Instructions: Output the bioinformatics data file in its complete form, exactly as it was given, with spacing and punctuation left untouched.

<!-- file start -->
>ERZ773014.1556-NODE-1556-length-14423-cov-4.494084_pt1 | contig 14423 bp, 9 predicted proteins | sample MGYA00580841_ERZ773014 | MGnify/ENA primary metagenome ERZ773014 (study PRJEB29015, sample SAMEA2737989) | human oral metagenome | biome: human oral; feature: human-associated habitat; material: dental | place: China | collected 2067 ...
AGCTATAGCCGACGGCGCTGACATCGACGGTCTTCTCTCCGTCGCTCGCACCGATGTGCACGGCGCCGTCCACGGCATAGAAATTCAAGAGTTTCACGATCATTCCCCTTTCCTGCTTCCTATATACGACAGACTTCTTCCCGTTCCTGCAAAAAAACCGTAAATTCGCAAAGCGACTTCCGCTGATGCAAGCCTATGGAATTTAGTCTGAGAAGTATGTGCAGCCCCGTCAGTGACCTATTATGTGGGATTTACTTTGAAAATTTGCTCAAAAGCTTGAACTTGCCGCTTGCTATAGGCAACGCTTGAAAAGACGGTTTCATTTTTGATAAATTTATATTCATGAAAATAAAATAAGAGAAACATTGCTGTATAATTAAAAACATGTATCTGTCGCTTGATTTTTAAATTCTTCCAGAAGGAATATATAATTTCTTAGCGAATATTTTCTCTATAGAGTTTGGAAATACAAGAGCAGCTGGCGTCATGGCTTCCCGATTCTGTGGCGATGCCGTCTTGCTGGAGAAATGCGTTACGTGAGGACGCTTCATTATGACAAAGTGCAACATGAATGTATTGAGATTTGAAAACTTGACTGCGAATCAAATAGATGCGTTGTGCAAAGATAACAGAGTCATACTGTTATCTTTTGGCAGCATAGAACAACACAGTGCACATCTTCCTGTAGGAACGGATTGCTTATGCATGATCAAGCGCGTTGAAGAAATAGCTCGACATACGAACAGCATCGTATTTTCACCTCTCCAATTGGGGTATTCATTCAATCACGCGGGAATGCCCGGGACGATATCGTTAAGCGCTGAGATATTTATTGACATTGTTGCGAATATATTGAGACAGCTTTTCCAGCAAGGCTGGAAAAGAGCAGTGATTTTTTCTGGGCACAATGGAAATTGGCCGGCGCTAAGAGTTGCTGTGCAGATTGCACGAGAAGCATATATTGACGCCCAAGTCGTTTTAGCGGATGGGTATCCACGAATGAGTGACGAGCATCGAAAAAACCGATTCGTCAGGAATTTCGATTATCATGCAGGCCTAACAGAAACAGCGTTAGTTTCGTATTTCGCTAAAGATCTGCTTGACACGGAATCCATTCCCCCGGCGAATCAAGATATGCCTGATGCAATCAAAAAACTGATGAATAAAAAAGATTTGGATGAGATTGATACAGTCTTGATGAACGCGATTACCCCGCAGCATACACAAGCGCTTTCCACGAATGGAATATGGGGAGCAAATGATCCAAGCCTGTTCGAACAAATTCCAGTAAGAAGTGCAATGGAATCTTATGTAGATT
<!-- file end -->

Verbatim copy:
>ERZ773014.1556-NODE-1556-length-14423-cov-4.494084_pt1 | contig 14423 bp, 9 predicted proteins | sample MGYA00580841_ERZ773014 | MGnify/ENA primary metagenome ERZ773014 (study PRJEB29015, sample SAMEA2737989) | human oral metagenome | biome: human oral; feature: human-associated habitat; material: dental | place: China | collected 2067 ...
AGCTATAGCCGACGGCGCTGACATCGACGGTCTTCTCTCCGTCGCTCGCACCGATGTGCACGGCGCCGTCCACGGCATAGAAATTCAAGAGTTTCACGATCATTCCCCTTTCCTGCTTCCTATATACGACAGACTTCTTCCCGTTCCTGCAAAAAAACCGTAAATTCGCAAAGCGACTTCCGCTGATGCAAGCCTATGGAATTTAGTCTGAGAAGTATGTGCAGCCCCGTCAGTGACCTATTATGTGGGATTTACTTTGAAAATTTGCTCAAAAGCTTGAACTTGCCGCTTGCTATAGGCAACGCTTGAAAAGACGGTTTCATTTTTGATAAATTTATATTCATGAAAATAAAATAAGAGAAACATTGCTGTATAATTAAAAACATGTATCTGTCGCTTGATTTTTAAATTCTTCCAGAAGGAATATATAATTTCTTAGCGAATATTTTCTCTATAGAGTTTGGAAATACAAGAGCAGCTGGCGTCATGGCTTCCCGATTCTGTGGCGATGCCGTCTTGCTGGAGAAATGCGTTACGTGAGGACGCTTCATTATGACAAAGTGCAACATGAATGTATTGAGATTTGAAAACTTGACTGCGAATCAAATAGATGCGTTGTGCAAAGATAACAGAGTCATACTGTTATCTTTTGGCAGCATAGAACAACACAGTGCACATCTTCCTGTAGGAACGGATTGCTTATGCATGATCAAGCGCGTTGAAGAAATAGCTCGACATACGAACAGCATCGTATTTTCACCTCTCCAATTGGGGTATTCATTCAATCACGCGGGAATGCCCGGGACGATATCGTTAAGCGCTGAGATATTTATTGACATTGTTGCGAATATATTGAGACAGCTTTTCCAGCAAGGCTGGAAAAGAGCAGTGATTTTTTCTGGGCACAATGGAAATTGGCCGGCGCTAAGAGTTGCTGTGCAGATTGCACGAGAAGCATATATTGACGCCCAAGTCGTTTTAGCGGATGGGTATCCACGAATGAGTGACGAGCATCGAAAAAACCGATTCGTCAGGAATTTCGATTATCATGCAGGCCTAACAGAAACAGCGTTAGTTTCGTATTTCGCTAAAGATCTGCTTGACACGGAATCCATTCCCCCGGCGAATCAAGATATGCCTGATGCAATCAAAAAACTGATGAATAAAAAAGATTTGGATGAGATTGATACAGTCTTGATGAACGCGATTACCCCGCAGCATACACAAGCGCTTTCCACGAATGGAATATGGGGAGCAAATGATCCAAGCCTGTTCGAACAAATTCCAGTAAGAAGTGCAATGGAATCTTATGTAGATT